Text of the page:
Surgery is scheduled for next Monday and I'll be in the hospital for a total of 5 days. After that it will be at least a month before I'm able to attempt any form of exercise. While this is a bleak concept, the thought of getting better and not being in pain so frequently more than outweighs the negative.

On a positive side note, yours truly is featured in a recent documentary that was released which highlights the stories of several CF athletes who are using exercise to overcome the disease. I hope I can return to that form again someday soon. You can watch the whole documentary here: http://www.livingxtreme.org

Better news to come!

Brooks


Tuesday, August 20, 2013

Worsening...

Last time I posted, I'd just had my first colonoscopy and was optimistic of biopsy results that would explain what was going on in my gut, why I was so fatigued, and why I had lost so much weight.

Since then a lot has unfolded, but I'm in the worst condition of my life, and the health problems are piling up. Because of the inability to fix my severe stomach issues, I have not run to speak of, in 2013. After this many months of inactivity, my lungs have also deteriorated. The scary reality of what CF can do to a person is setting in for the first time since my only scare of serious lung infection in early 2004. My lung function has deteriorated to the point where I can't complete a sub-10 minute mile, and I vomit after about 15 minutes due to choking on my own mucus.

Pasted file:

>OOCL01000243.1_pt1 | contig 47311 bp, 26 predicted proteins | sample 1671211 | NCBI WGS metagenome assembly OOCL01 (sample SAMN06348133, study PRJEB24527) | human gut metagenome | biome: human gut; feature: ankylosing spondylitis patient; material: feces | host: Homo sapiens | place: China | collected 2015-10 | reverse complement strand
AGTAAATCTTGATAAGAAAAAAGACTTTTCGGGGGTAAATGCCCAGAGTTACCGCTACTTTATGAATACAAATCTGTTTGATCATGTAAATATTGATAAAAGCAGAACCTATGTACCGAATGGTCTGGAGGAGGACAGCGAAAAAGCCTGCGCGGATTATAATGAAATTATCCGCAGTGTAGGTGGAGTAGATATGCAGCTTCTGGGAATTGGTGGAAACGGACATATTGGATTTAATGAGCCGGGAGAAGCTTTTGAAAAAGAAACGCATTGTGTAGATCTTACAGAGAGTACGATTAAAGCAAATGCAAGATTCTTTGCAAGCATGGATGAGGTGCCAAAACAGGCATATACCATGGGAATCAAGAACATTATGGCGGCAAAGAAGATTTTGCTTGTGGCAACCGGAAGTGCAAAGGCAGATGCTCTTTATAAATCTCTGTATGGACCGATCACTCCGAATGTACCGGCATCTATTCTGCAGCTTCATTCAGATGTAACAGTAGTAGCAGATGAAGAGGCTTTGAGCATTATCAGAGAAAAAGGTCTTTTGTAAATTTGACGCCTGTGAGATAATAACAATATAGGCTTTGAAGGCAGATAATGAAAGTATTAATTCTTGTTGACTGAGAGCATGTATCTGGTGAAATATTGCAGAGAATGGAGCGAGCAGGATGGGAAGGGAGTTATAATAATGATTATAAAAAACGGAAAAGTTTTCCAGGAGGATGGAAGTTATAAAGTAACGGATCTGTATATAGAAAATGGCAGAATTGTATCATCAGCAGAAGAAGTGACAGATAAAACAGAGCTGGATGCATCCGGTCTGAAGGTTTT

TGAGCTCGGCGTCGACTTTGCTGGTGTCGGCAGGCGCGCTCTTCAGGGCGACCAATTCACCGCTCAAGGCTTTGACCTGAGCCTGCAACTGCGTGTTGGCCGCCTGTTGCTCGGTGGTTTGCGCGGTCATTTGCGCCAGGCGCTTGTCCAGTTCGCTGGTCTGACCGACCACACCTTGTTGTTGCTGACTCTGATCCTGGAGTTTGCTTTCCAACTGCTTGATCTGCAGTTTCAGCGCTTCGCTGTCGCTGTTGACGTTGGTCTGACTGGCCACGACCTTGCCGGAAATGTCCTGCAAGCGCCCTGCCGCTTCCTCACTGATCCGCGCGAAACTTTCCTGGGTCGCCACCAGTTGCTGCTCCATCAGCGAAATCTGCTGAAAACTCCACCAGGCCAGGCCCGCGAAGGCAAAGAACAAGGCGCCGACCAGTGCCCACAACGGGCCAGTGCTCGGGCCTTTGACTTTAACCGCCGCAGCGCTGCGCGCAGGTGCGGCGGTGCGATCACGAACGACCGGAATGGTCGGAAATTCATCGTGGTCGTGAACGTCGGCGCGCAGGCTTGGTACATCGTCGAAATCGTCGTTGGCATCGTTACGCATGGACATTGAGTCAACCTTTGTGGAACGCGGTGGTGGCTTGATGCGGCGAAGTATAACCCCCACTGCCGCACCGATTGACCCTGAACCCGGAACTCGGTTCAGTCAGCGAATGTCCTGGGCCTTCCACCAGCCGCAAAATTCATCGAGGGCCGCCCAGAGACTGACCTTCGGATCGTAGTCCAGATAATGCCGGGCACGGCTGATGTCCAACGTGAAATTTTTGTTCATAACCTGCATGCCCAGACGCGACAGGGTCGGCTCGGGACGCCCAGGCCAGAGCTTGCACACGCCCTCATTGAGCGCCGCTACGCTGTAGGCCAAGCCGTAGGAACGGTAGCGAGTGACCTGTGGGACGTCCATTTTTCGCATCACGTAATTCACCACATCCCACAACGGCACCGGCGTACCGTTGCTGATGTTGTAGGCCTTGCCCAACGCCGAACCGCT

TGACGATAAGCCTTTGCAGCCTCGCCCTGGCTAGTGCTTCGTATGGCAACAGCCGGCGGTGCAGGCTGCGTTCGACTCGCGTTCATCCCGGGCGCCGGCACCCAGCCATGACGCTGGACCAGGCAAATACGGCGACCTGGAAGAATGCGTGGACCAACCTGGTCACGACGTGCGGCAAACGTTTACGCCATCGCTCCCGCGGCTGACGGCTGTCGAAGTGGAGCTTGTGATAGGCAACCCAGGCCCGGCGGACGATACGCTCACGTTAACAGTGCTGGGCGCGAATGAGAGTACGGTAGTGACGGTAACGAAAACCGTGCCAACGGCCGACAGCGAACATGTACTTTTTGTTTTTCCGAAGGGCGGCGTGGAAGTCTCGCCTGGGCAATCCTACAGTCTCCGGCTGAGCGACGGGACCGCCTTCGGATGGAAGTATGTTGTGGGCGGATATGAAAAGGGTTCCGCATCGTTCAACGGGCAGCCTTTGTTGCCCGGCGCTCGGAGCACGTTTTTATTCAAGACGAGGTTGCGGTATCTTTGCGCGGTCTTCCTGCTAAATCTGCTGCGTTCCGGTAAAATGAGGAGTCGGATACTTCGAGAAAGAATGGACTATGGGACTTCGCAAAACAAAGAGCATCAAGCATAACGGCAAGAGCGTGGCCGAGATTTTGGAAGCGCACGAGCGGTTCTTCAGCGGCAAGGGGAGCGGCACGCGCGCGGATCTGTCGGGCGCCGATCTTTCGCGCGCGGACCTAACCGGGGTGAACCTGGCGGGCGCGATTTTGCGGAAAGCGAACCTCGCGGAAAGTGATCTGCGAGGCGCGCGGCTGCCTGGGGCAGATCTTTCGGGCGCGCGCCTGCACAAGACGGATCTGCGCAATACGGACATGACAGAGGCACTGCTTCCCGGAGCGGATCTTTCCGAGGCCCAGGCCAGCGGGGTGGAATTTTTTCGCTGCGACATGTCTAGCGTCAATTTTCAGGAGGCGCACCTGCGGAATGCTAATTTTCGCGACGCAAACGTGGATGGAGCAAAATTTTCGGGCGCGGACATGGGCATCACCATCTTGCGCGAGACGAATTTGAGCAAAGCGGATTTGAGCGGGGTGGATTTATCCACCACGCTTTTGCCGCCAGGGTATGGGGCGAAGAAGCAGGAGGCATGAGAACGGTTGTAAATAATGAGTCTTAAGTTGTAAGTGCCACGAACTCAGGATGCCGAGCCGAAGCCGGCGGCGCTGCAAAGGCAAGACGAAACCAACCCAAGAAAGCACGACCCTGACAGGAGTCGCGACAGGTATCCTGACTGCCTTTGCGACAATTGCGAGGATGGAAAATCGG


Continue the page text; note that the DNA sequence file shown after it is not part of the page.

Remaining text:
Since the stomach issues (thought to maybe be ulcerative colitis) haven't been fixed or improved, I now am fatigued all the time with no appetite, I crap bloody diarrhea 6-10 times a day, and I weigh 129 lbs (from 145).

I'm going to be hospitalized for a CF "tune-up" for the first time in my life next week. I hope this helps the lungs, but I'm still frustrated that the underlying GI issues haven't been fixed and are worsening.

To top things off, it's also looking like I might have Type 1 diabetes. This will be confirmed/denied next week when I'm in the hospital.

Good times, huh? I need to get this all behind me so my posts can be about epic adventures, and not so self loathing :)

Fingers crossed for better news next time I write.

Brooks

Monday, April 22, 2013

Health Issues

Before I dive into some of the details of what I've been dealing with since the beginning of the year, please note that I'm doing okay from a CF-related standpoint. The lungs are doing just fine, it's some other areas that aren't holding up as well.

My issues all started in early January when it felt like I never had any energy, wasn't seeing any improvements in my running (despite running every day), and could easily sleep 14 hours a day if I let myself. Additionally, I was losing weight.